Shelby County’s challenge to the VRA follows on the heels of Northwest Austin Municipal Utility District No. 1 v. Holder. In an 8-1 opinion (Clarence Thomas being the sole dissenter), the Court declined to address the constitutionality of Section 5, quoting Escambia County v. McMillan for the “‘well-established principle governing the prudent exercise of this Court’s jurisdiction that normally the Court will not decide a constitutional question if there is some other ground upon which to dispose of the case.'” Because the plaintiff in Northwest Austin described its constitutional challenge to the VRA as being “in the alternative” to its statutory claim that it had satisfied the “bail out” provisions of the VRA, the Court did not address the issue. The Court did, however, raise serious concerns about its constitutionality, hinting very strongly that Congress should change the law soon or risk it being declared unconstitutional: “The Act’s preclearance requirements and its coverage formula raise serious constitutional questions under either test.”
Since the Court decided Northwest Austin, Congress has failed to act. And while the Court did suggest that Section 5 might survive under the “rational basis” standard, as other commentators have noted, “to ask whether Congress had enough evidence in front of it to justify the burdens Section 5 imposes is to ask the wrong question.”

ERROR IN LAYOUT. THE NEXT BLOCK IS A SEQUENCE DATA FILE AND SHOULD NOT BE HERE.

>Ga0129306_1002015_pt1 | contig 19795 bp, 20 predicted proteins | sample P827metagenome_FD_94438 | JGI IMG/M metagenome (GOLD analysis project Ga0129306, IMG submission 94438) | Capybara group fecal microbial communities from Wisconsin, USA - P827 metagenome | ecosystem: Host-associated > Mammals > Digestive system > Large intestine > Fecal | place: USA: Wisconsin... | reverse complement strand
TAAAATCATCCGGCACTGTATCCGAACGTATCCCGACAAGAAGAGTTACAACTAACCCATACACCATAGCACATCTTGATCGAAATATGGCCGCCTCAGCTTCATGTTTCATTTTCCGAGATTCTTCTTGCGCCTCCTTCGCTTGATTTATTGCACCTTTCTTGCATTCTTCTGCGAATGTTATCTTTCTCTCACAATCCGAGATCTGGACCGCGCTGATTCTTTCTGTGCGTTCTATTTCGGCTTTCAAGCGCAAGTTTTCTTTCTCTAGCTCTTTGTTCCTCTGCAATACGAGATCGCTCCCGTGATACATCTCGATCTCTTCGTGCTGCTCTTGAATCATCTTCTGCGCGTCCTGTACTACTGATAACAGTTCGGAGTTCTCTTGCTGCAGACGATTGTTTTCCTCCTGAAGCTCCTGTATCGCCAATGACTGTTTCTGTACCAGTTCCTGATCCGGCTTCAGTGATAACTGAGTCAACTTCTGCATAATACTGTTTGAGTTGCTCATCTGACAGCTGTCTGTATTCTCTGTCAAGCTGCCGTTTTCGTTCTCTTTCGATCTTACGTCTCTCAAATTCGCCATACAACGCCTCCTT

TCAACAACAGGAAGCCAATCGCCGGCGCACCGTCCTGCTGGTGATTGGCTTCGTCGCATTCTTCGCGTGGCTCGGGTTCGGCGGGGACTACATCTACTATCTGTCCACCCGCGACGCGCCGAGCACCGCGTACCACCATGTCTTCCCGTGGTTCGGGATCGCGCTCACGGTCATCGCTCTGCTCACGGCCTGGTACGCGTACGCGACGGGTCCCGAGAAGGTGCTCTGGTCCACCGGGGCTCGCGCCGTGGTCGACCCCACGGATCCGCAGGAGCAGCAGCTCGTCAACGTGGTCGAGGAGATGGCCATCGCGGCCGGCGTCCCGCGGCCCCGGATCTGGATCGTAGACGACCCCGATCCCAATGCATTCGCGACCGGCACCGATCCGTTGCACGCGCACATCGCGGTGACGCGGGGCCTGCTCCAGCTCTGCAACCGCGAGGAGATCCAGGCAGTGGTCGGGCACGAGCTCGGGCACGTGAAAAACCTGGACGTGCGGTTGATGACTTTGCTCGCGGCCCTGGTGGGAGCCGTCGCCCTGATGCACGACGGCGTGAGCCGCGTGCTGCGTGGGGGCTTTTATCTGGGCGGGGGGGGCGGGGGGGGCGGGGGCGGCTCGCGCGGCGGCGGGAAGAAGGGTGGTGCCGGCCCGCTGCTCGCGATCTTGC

In Shelby County v. Holder et al., the Supreme Court will have an opportunity to finish what it hinted at in Northwest Austin: pull the trigger and declare Section 5 unconstitutional. In its petition for writ of certiorari, Shelby County argued that Section 5 is no longer needed because (1) there has been an increase in the number of minority elected officials, and (2) minority voter registration and turnout are approaching parity with the white population. In its brief in opposition to the petition, the government recognized that “[t]hese gains are important, but they are the very things that will be at risk if the Section 5 remedy is ended prematurely.”
The United States continues to require Section 5 of the VRA. Voters are racially polarized; legislators have directed their efforts at curbing non-existent problems like “voter fraud,” which have their most significant impact on poor and minority populations; and jurisdictions continue to redistrict political maps to discriminate against minority voters. These efforts have almost exclusively been driven by Republican politicians, but they should concern every American citizen who believes in free and fair elections in the United States. As Adam Serwer at Mother Jones wrote, “If the [C]ourt strikes Section 5 down, one of the most effective and important powers the federal government has for ensuring that the right to vote is not abridged on the basis of race will be destroyed.”